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It is down to business.

Orientation is over. Modules are bade for and secured. Lectures have started.

Well, we started our library sessions too. DSC2006 Operations Management was the first one. Prof Hum’s Term Paper requires a literature review of articles from only 4 core OM journals and only within 2006-2008. And there’s this thing about not doing the googley-goog in the Internet. How wonderful.

That’s where we come in. We have been giving library sessions for DSC2006 for ages. This year we decided to try something new. We asked the students to bring their laptops. We promised them they would leave the LT with at least one article. Some might just leave with at least 3 articles which means they get to begin reviewing articles straightaway. How wonderful.

I started off with the usual step-by-step. Look at your handout, this is the database you should use, the most important steps are No. 8 and 9, sort your articles, email your articles, yada, yada, yada. After that I stopped and asked the students to get their laptops ready to search. I looked up at the massive 150 crowd and asked for a topic to try out. A student shouted “inventory management”. I did a “live” search with his topic and emailed him his articles there and then. I stopped again and looked around. There was a moment of dead silence. Just a slight nanosecond of it. Then, the furious clickety-clacking of keys started, conversations went up a couple more decibels and my colleagues were kept busy attending to raised hands. The second half our library session had begun. The students were doing their own searches and downloading the articles they found.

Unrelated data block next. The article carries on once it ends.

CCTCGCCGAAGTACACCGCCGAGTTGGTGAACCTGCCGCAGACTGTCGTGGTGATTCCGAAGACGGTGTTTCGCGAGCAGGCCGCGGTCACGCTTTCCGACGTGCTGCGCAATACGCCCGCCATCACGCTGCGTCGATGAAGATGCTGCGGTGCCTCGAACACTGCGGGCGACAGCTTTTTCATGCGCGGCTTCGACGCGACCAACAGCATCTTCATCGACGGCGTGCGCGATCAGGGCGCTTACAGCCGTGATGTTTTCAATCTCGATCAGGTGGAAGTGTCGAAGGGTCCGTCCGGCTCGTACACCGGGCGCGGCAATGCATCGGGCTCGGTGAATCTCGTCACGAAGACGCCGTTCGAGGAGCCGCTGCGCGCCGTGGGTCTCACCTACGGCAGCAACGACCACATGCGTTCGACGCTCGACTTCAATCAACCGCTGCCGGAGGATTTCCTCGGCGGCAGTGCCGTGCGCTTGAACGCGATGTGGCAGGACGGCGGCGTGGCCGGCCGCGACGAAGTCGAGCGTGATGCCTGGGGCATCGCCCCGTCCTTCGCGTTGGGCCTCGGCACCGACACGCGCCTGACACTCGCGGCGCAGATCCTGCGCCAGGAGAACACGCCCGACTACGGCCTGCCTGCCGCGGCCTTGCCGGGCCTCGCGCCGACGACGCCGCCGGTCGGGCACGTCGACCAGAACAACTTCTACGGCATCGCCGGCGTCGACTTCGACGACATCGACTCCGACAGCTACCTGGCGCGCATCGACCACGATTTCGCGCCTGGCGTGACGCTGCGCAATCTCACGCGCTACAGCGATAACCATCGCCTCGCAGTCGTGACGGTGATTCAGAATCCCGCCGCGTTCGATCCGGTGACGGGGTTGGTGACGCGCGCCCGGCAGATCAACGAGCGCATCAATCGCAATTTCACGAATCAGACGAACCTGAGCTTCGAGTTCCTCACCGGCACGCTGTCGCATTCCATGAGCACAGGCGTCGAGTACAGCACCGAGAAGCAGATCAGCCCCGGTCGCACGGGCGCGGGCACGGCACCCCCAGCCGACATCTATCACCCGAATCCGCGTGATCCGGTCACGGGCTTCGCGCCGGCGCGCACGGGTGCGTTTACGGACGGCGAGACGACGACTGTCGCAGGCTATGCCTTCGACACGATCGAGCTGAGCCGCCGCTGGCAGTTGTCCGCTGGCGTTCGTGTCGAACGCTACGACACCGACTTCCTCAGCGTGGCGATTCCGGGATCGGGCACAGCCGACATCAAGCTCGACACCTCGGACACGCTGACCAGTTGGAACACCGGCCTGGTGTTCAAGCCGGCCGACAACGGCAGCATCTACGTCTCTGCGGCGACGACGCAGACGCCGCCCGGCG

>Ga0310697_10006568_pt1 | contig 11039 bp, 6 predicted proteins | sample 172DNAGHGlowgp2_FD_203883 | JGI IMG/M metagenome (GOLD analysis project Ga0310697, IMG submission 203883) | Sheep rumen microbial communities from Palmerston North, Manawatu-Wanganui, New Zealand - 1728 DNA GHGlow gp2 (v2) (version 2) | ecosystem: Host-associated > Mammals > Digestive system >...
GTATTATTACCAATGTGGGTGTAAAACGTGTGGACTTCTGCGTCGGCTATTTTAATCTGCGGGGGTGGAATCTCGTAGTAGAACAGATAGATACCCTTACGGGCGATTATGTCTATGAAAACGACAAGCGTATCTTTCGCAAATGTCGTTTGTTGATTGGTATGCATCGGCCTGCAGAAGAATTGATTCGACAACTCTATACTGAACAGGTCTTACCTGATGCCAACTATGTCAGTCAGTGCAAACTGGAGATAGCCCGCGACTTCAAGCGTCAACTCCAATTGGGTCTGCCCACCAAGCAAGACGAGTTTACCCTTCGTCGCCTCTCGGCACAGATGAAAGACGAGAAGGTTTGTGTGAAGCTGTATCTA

Some of them who did not have their laptops left. Some stayed and continued to watch more examples of searches on the big screen. Finally, I spoke to them about getting the competitive edge over their classmates. Showed them related searches that brought them away from their first topic to other topics and different lists of articles. More to choose from, more to think about and more to work with.

And here’s a question from one of the students – how do you search all 4 journals without a topic in mind?

Easy – don’t put any keywords in the search box. So this means your search would look like this:

To manage the results list better (you are going to be looking at a lot of articles), do 3 searches – one for each year. Therefore, your first search is only for the date range 2006-2006, the next search is for 2007-2007 and the 3rd one is for 2008-2008. So you get to see 3 separate lists of articles each time.

Easier to manage, right?

Told you we’re getting down to business.

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